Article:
• Embedding data privacy: Unfortunately, many businesses only have data privacy tacked onto their IT security or disaster recovery plan. But that’s not good enough because data privacy touches on so many parts of your business.
  • Proliferating devices: Data privacy becomes harder to handle when you factor in things like the Internet of Things (IOT), bring-your-own-device IT policies and proliferating internet-connected tablets, phones and watches. When you bring more devices into the workplace, you end up having more data to manage.
  • Increasing maintenance costs: Keeping your systems secure and preventing data privacy issues at the enterprise level can be expensive. But, the costs of a data breach are so significant, you need to bite the bullet and invest properly.
  • Access control is difficult in many industries: Data privacy breaches are often caused by poorly managed access within an organization. People and processes matter as much as technology. Humans are the weakest link in the chain of privacy and security.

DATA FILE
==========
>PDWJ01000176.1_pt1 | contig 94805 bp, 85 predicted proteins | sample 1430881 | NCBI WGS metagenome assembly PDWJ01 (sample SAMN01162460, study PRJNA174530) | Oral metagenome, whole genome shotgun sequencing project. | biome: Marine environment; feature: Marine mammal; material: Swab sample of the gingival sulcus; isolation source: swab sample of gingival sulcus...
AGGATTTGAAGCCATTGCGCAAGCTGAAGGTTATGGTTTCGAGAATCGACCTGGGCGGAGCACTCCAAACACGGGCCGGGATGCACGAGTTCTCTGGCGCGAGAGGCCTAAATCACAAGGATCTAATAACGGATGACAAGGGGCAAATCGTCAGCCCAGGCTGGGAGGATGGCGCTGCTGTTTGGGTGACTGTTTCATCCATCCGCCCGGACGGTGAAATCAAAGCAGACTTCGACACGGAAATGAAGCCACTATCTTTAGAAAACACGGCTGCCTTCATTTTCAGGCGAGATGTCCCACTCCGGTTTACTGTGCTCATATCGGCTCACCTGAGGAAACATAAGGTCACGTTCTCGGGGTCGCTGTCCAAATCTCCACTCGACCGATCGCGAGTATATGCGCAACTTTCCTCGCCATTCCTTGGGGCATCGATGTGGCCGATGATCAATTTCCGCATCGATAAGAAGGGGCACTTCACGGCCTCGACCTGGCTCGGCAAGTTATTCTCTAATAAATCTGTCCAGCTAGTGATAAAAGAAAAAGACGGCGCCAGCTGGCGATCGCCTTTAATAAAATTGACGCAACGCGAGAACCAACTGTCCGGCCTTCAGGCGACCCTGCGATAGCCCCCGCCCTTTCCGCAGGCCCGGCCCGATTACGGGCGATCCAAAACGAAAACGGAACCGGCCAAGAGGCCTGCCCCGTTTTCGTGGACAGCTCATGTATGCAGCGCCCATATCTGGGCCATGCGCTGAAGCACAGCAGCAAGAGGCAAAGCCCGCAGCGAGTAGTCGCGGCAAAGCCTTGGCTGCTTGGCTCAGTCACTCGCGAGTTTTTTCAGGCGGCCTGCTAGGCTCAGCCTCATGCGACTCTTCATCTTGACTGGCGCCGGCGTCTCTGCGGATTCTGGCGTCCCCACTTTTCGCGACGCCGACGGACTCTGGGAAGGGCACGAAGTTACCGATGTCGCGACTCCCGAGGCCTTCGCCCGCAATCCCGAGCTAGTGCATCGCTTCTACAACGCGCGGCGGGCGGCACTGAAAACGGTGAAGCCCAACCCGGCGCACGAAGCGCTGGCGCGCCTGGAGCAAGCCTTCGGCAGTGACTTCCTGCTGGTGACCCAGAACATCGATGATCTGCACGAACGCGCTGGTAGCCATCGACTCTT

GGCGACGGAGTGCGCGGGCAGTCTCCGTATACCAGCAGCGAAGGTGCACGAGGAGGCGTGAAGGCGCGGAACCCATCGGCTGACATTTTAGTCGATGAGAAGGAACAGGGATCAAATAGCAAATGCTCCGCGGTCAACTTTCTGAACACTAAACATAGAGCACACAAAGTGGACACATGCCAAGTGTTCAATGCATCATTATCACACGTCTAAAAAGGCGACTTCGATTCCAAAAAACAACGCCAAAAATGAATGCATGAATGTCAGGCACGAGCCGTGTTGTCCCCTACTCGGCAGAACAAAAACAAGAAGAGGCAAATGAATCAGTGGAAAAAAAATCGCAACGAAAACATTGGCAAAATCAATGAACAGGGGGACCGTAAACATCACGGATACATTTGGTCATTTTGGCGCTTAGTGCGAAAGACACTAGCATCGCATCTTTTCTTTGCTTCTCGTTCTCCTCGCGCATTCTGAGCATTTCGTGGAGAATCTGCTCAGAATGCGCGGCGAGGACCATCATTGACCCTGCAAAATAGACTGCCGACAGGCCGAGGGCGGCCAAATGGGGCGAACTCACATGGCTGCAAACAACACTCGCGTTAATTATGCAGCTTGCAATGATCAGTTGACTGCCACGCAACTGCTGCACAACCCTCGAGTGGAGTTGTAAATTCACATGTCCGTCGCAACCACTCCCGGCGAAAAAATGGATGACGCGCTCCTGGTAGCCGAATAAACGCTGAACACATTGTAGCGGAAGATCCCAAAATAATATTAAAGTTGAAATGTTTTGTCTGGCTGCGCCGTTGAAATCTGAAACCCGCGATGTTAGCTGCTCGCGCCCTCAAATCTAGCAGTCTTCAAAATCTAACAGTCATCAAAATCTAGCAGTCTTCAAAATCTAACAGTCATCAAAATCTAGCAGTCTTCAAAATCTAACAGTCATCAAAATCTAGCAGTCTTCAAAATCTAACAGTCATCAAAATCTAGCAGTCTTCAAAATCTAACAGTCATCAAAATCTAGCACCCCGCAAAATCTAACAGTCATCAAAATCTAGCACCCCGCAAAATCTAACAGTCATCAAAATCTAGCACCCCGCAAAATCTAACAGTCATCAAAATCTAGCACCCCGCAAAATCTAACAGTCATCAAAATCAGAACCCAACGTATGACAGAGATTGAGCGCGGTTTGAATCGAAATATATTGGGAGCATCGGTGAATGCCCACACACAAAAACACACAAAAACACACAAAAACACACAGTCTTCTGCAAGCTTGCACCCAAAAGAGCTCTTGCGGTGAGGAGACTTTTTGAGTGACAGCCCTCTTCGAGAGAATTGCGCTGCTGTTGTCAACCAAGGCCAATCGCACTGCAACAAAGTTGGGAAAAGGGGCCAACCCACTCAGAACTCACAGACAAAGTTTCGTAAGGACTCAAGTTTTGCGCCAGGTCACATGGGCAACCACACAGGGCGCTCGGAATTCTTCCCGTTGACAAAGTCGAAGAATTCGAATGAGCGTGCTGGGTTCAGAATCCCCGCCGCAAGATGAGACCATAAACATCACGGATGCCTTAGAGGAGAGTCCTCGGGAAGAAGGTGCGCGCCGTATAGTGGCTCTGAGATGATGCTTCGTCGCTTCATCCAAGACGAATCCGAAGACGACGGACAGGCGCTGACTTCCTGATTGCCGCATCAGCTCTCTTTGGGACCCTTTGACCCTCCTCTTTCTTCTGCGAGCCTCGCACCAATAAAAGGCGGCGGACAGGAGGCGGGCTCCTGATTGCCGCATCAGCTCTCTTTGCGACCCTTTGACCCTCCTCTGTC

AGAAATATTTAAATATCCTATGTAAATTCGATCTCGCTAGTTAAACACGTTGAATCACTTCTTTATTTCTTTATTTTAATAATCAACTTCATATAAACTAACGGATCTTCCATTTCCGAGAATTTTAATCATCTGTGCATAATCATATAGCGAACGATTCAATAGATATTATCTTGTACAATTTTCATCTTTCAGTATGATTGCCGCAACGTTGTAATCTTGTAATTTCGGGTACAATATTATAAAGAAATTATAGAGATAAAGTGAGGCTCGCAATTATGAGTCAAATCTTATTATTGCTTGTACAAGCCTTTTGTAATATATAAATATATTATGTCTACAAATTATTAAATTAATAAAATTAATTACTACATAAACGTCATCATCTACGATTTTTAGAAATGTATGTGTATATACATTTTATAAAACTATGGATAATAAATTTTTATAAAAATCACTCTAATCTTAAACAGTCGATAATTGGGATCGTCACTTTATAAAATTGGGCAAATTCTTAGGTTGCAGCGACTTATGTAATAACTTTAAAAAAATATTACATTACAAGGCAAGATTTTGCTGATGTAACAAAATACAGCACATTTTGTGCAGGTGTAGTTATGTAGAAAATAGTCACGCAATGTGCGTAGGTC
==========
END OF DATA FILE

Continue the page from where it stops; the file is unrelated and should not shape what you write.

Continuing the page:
Way forward

Since the global surveillance disclosures of 2013, the right to privacy has been a subject of international debate. Indian laws also talked about one component of privacy, i.e. data protection. The Information Technology (Reasonable Security Practices and Procedures and Sensitive Personal Data or Information) Rules of 2011 provides for the secure storage of personal data and Aadhaar Act 2016 also has full chapter on privacy and security of personal data. However India is still lagging behind over 100 countries that already have some form of data protection law. India should resolve the following concerns:

  • Increasing privacy consciousness in India which is low compared to western countries. Indian institutions like joint family, marriage celebrations etc. do not encourage privacy. However, rapid changes in technology warrant people awareness about what to put in public realm.
  • Developing a national data protection framework which will hopefully also define the contours of personal privacy in a broader context beyond just data.